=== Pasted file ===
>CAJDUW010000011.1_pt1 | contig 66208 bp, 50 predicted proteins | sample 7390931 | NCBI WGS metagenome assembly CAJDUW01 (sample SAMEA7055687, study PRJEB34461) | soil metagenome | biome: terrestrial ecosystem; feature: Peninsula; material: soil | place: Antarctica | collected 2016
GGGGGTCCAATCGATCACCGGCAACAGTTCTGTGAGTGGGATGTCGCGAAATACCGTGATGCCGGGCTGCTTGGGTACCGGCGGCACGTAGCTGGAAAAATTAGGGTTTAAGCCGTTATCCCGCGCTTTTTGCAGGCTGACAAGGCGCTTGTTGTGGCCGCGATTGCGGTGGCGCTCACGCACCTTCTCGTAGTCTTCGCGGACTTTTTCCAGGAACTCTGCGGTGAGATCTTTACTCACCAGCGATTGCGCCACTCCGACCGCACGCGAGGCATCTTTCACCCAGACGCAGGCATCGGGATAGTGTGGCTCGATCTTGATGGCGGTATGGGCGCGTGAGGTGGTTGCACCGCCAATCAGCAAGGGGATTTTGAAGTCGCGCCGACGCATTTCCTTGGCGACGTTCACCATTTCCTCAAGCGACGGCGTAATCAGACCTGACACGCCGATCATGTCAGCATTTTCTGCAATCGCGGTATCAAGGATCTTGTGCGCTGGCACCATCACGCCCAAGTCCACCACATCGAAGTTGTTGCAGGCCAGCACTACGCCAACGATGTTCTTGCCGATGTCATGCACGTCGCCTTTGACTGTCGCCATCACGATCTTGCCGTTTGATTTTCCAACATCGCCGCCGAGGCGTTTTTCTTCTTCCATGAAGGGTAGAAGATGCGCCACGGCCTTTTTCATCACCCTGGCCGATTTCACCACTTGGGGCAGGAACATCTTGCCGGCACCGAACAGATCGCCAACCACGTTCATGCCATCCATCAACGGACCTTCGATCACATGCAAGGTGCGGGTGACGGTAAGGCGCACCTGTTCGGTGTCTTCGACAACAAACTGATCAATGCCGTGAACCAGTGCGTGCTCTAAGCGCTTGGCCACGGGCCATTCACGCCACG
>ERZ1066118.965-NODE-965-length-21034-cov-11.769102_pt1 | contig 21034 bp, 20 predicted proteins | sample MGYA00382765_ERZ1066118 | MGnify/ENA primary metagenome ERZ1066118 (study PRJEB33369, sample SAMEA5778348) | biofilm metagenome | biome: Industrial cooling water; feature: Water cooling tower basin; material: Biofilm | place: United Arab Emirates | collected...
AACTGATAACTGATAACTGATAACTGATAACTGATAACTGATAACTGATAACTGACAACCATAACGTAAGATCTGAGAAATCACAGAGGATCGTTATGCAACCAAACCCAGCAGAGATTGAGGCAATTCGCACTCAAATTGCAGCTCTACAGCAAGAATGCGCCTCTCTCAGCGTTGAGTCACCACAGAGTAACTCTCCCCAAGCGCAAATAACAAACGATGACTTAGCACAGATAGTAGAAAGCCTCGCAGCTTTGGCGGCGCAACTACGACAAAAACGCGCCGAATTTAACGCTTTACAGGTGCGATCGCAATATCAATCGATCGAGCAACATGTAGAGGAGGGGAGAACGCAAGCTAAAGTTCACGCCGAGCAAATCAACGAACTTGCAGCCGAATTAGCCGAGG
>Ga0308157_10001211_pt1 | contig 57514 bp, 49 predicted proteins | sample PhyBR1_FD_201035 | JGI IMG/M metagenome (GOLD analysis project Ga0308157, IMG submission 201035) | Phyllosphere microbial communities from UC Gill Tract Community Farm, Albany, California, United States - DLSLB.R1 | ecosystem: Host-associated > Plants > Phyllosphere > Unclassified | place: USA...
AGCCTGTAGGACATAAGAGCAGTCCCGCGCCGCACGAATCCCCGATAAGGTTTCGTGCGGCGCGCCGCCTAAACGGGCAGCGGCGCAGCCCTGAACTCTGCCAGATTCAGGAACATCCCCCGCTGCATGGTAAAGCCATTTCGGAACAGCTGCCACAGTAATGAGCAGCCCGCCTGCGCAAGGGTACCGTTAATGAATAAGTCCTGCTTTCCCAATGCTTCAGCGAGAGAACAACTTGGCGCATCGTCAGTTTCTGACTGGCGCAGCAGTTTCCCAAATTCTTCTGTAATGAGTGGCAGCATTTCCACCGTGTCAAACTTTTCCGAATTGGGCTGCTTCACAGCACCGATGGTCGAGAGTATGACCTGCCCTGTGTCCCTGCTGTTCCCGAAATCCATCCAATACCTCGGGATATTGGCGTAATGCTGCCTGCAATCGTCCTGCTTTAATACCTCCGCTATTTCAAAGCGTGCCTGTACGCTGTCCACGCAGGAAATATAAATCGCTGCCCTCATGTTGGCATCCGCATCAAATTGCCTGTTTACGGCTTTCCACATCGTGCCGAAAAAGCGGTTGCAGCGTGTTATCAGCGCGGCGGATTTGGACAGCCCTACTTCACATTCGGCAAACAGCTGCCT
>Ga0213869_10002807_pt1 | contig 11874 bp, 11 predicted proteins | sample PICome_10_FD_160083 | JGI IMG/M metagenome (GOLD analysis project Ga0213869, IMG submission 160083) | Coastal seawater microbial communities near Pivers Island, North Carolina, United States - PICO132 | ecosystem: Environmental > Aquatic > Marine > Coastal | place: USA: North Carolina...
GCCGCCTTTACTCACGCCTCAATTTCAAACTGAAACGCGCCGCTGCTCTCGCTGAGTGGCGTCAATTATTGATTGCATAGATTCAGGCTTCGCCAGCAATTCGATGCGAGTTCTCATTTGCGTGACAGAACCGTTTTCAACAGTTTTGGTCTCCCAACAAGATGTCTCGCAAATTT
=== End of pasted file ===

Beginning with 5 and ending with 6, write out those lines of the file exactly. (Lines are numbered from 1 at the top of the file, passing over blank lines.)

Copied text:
>Ga0308157_10001211_pt1 | contig 57514 bp, 49 predicted proteins | sample PhyBR1_FD_201035 | JGI IMG/M metagenome (GOLD analysis project Ga0308157, IMG submission 201035) | Phyllosphere microbial communities from UC Gill Tract Community Farm, Albany, California, United States - DLSLB.R1 | ecosystem: Host-associated > Plants > Phyllosphere > Unclassified | place: USA...
AGCCTGTAGGACATAAGAGCAGTCCCGCGCCGCACGAATCCCCGATAAGGTTTCGTGCGGCGCGCCGCCTAAACGGGCAGCGGCGCAGCCCTGAACTCTGCCAGATTCAGGAACATCCCCCGCTGCATGGTAAAGCCATTTCGGAACAGCTGCCACAGTAATGAGCAGCCCGCCTGCGCAAGGGTACCGTTAATGAATAAGTCCTGCTTTCCCAATGCTTCAGCGAGAGAACAACTTGGCGCATCGTCAGTTTCTGACTGGCGCAGCAGTTTCCCAAATTCTTCTGTAATGAGTGGCAGCATTTCCACCGTGTCAAACTTTTCCGAATTGGGCTGCTTCACAGCACCGATGGTCGAGAGTATGACCTGCCCTGTGTCCCTGCTGTTCCCGAAATCCATCCAATACCTCGGGATATTGGCGTAATGCTGCCTGCAATCGTCCTGCTTTAATACCTCCGCTATTTCAAAGCGTGCCTGTACGCTGTCCACGCAGGAAATATAAATCGCTGCCCTCATGTTGGCATCCGCATCAAATTGCCTGTTTACGGCTTTCCACATCGTGCCGAAAAAGCGGTTGCAGCGTGTTATCAGCGCGGCGGATTTGGACAGCCCTACTTCACATTCGGCAAACAGCTGCCT